'Ick-al-oo-it' ...



:ooh:

Davaar
31st Aug 2008, 16:10
and Frobisher Bay in Canada's North West Territory

Yes and No. It was in the NWT, but the locals did not like the climate there. In fact, they would have none of it, so they moved Iqaluit, lock, stock, [note the Oxford or Harvard comma] and barrel, to Nunavut.

Standard Noise
31st Aug 2008, 16:26
My home town Bangor (NI) which is frequently mispronounced despite there being a town of the same name in Wales. It's Ban-gor not Banger.
Come to think of it, there's Northern Ireland or as we locals would say, Norn Iron.
Used to be funny in the 70s and 80s listening to English news readers read out place names in NI........

Portrush, which is Port-rush rather than Por-trush
Portglenone - Portglenown, not Port Glen 1

I'm sure I'll remember more.

Sallyann1234
31st Aug 2008, 16:27
Two places in Hampshire:

Bosham - pron Bozzum

Cosham - formerly pron Cossam but now usually Cosham

In Essex:
St Osyth - traditionally pron Toosey, but sadly now dying out.

Passing Through
31st Aug 2008, 16:34
:hmm:

The message you have entered is too short. Please lengthen your message to at least 10 characters.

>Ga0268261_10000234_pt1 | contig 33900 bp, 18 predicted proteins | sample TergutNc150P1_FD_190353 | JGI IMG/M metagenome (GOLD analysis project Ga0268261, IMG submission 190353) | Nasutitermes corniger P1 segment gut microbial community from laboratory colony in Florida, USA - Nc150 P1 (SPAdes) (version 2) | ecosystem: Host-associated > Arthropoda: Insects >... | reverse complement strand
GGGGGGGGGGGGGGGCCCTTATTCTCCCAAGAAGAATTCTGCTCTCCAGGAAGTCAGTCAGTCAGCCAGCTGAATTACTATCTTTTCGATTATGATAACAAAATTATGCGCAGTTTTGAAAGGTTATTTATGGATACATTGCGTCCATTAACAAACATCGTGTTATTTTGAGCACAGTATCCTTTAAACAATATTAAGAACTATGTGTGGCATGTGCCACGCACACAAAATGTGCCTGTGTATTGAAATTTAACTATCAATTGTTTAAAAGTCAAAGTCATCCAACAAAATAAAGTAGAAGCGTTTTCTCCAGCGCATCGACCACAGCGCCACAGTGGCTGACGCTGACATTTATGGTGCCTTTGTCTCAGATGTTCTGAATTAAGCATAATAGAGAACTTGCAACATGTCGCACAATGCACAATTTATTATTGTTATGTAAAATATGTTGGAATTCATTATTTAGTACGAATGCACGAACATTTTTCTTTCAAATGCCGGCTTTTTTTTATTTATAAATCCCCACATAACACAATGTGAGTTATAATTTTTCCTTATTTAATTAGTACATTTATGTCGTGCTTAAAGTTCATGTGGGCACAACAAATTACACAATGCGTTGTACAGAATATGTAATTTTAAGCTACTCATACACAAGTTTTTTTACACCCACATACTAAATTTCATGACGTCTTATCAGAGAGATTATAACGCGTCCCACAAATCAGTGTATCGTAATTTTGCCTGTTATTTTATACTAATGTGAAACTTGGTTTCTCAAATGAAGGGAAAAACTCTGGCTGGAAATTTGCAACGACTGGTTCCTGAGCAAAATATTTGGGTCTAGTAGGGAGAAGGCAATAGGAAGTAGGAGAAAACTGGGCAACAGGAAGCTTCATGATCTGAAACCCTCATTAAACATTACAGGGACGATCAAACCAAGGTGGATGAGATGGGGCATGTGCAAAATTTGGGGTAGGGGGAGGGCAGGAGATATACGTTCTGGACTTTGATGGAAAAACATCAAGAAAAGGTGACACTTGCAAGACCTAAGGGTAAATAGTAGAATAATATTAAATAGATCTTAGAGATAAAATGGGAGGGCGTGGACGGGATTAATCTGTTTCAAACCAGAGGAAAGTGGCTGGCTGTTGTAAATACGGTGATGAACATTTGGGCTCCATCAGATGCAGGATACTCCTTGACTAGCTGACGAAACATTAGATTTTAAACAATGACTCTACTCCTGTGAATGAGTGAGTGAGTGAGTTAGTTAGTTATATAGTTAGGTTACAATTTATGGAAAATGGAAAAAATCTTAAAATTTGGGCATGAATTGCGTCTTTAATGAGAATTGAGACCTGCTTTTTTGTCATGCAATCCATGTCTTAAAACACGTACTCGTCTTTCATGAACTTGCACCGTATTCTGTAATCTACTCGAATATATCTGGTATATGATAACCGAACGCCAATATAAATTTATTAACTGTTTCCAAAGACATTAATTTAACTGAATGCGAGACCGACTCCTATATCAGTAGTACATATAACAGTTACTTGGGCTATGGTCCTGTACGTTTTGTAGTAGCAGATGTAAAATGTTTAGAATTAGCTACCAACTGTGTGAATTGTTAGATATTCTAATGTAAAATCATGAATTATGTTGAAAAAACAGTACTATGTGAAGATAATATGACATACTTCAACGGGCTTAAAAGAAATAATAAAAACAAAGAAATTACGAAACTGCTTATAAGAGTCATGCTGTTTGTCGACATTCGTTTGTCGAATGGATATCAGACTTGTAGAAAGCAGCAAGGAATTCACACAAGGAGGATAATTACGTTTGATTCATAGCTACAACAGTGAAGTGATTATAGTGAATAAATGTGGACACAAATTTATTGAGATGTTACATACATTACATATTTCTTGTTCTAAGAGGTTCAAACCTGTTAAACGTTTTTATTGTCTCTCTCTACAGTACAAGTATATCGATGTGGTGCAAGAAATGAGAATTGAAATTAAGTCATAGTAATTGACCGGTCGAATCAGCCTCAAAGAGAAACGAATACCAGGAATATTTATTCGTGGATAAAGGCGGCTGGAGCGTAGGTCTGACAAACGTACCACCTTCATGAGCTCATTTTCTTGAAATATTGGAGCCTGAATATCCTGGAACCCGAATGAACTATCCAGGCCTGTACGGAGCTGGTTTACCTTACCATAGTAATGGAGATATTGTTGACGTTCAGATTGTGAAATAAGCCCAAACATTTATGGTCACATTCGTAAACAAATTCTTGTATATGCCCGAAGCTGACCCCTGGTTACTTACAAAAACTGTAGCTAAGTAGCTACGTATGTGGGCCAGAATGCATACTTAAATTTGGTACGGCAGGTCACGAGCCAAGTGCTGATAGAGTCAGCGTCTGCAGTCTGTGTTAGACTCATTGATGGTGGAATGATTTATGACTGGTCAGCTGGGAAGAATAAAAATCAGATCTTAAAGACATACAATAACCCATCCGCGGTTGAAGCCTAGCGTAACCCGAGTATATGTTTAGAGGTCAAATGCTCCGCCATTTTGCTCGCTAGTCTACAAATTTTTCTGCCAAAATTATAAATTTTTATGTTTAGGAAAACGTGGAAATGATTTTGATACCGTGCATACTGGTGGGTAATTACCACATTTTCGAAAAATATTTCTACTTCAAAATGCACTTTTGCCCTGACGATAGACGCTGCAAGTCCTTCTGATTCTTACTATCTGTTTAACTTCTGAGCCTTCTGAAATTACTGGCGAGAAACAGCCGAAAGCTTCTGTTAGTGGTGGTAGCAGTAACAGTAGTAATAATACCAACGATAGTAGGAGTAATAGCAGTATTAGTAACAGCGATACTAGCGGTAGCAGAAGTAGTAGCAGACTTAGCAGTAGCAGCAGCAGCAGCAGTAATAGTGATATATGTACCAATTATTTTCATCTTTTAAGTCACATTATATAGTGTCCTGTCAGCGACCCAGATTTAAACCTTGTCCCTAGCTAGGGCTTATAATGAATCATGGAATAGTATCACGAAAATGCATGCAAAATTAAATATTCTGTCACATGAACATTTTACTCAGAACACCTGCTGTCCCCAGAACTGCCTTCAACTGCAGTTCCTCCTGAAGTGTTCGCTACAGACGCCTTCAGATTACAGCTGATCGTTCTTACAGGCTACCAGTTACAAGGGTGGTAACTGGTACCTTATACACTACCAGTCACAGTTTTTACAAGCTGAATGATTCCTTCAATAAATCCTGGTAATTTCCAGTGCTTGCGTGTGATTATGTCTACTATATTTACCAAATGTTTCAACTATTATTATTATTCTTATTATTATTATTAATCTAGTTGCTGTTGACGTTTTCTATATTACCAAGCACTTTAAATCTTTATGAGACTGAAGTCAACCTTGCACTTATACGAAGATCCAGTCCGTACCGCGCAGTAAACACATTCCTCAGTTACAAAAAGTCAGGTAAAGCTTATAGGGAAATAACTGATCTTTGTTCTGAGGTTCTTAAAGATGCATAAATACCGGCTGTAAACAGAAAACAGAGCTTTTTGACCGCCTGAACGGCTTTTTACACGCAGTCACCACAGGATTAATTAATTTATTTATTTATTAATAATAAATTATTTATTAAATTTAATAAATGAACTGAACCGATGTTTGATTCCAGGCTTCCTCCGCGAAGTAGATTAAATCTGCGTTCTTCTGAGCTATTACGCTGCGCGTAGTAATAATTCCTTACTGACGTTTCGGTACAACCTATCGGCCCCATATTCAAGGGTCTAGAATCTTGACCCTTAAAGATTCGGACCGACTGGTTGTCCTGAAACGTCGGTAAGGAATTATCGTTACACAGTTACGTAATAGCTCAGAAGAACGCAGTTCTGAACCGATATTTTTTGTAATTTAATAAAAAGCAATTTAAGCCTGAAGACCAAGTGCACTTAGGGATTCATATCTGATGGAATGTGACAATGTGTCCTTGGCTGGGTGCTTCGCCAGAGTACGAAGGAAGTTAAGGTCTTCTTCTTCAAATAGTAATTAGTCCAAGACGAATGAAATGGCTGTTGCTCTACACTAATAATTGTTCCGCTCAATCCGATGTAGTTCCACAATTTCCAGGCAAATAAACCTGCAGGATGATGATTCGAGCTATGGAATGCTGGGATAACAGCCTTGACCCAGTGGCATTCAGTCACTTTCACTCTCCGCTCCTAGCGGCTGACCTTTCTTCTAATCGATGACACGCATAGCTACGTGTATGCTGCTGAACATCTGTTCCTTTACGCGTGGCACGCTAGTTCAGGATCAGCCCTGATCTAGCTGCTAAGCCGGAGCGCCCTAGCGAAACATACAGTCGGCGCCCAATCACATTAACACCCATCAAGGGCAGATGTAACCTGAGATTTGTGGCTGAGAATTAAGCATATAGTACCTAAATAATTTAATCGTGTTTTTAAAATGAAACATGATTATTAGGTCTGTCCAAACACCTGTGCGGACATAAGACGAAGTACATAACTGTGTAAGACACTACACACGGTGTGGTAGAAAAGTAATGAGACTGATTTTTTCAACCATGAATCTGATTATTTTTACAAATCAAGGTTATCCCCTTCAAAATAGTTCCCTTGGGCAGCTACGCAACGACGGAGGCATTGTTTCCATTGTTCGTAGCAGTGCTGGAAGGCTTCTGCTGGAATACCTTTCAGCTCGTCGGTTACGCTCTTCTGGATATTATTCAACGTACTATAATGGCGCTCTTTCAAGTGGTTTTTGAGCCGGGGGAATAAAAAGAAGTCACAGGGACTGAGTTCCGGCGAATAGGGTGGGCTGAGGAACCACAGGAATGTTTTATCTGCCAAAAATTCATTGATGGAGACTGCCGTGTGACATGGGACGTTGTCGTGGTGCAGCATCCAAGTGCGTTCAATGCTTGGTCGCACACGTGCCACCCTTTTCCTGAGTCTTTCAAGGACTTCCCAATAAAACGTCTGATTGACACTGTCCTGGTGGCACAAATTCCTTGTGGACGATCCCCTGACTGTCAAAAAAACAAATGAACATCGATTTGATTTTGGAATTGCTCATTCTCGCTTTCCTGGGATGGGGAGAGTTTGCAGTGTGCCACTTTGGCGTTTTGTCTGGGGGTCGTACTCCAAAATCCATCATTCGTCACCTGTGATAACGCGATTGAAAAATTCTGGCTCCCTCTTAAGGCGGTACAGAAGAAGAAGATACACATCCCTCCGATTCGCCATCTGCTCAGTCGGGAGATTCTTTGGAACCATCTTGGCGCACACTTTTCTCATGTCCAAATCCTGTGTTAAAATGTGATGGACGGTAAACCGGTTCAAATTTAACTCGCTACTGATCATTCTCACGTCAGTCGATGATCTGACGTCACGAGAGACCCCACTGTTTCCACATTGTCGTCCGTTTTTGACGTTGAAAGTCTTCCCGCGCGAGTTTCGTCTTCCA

Tone
31st Aug 2008, 16:40
Felt very sorry for the Aussie lost around here and asking for directions to Luger Berugah

Tone
(Nr Lougborough)

pigboat
31st Aug 2008, 16:43
'Beaver' Castle, not Belvoir Castle.
So Justin Cyder Belvoir actually means something about her castle.

... and Frobisher Bay in Canada's North West Territory is pronounced
'Ick-al-oo-it' ...

And for goodness sake don't affront the natives spell it Iqualuit. :p

Remaining north of 60, Kangiqsualujjuaq used to be pronounced George River.

G-CPTN
31st Aug 2008, 16:51
Is Shrewsbury Shrowsberry or Shrewsberry?

Locally we have Bellingham - Belling-jam, Wark - Wahk, not War-k or Walk, Ponteland - Pon-teeland, not Pontieland, Prudhoe - Prudder, not Prud-ho

goudie
31st Aug 2008, 17:03